, he has also edited or co-edited a number of excellent books, including Fear and Loathing in World Football
, and Entering the Field: New Perspectives on World Football
. More than anyone else, he has put the study of football on a solid theoretical footing.
1) Simon Kuper (pictured, above).
He is as God. Sure, Ajax, the Dutch, the War
was a bit disappointing, but Football Against the Enemy
- a book he wrote at the age of 23 while travelling to 20-odd countries on a shoestring budget - still gets most people's votes as the best football book ever and one of the best books ever written about any sport. And his Saturday columns in the Financial Times
occasionally touch similar heights: his account of overheard conversation between Wenger, Lippi and Houllier
at the Champions League final in Athens last May was simply fascinating.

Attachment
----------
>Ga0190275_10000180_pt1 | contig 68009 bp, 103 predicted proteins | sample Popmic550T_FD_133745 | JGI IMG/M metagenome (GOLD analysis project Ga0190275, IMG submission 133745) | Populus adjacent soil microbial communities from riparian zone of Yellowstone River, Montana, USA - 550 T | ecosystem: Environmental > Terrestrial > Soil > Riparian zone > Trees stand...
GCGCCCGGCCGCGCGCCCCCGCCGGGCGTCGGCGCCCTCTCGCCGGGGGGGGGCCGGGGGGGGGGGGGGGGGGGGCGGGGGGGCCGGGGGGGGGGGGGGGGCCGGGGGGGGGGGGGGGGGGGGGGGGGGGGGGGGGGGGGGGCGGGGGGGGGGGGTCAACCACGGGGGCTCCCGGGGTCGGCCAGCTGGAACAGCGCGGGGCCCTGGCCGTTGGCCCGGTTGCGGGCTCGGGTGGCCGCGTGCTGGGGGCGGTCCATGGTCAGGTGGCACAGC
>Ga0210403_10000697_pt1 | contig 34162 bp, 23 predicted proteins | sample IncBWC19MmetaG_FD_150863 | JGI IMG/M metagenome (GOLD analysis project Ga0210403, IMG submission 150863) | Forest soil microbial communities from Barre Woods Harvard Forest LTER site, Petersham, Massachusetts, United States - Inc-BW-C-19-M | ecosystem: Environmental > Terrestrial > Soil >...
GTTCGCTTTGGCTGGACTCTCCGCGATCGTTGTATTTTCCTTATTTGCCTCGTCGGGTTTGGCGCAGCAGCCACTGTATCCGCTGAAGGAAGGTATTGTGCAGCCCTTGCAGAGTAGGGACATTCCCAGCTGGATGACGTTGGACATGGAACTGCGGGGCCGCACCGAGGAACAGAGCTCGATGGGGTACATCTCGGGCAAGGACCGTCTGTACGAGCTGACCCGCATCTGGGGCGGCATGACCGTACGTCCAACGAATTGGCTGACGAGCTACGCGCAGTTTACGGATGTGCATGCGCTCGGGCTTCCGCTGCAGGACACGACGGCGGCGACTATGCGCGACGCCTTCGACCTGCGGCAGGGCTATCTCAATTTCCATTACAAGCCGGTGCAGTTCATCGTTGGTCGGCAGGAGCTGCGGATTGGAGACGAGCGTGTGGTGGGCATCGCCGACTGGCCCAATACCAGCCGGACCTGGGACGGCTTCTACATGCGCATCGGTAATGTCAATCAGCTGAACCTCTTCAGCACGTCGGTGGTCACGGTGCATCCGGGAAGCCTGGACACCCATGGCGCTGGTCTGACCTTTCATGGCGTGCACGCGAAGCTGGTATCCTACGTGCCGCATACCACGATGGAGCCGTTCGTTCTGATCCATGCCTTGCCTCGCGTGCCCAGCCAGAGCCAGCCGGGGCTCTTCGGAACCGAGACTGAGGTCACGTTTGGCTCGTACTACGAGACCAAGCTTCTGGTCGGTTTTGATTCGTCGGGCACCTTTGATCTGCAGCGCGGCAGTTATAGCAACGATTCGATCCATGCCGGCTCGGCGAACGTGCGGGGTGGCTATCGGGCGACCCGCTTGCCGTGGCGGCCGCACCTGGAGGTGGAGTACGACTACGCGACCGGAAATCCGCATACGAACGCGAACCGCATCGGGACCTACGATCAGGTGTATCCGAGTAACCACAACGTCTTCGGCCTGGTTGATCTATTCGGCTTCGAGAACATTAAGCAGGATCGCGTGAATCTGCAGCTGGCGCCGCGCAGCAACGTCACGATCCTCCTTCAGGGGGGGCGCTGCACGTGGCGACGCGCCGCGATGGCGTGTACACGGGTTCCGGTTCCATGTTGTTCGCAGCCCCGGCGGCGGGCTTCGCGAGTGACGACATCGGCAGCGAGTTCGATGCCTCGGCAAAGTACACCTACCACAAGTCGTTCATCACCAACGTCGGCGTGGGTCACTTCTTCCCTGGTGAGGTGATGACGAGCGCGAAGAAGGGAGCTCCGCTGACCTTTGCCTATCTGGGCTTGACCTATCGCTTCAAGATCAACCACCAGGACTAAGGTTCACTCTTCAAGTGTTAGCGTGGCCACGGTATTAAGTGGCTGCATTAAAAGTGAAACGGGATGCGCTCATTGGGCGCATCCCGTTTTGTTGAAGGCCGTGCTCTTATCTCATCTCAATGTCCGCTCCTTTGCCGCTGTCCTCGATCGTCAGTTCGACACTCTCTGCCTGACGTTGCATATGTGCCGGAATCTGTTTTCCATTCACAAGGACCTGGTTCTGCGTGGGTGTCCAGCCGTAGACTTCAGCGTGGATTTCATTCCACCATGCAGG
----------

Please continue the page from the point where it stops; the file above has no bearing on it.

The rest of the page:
Never miss anything he has to say: it never fails to be top-notch.Final Honourable Mention
: Pretty much the entire crew at When Saturday Comes
. Can't single out any writers by name because they're a largely faceless bunch, which is appropriate at a magazine that favours substance over style. But the product they put out is consistently good, and although the editorial tone is a little overbearing in its "campaign-for-real-football" style, it only occasionally comes over as Little-Englander . Its international coverage is spotty but what it has is the best in the business. Most of all, it has the bite and humour that is so sorely lacking in most sports journalism - a testament to its fanzine origins. May they never change.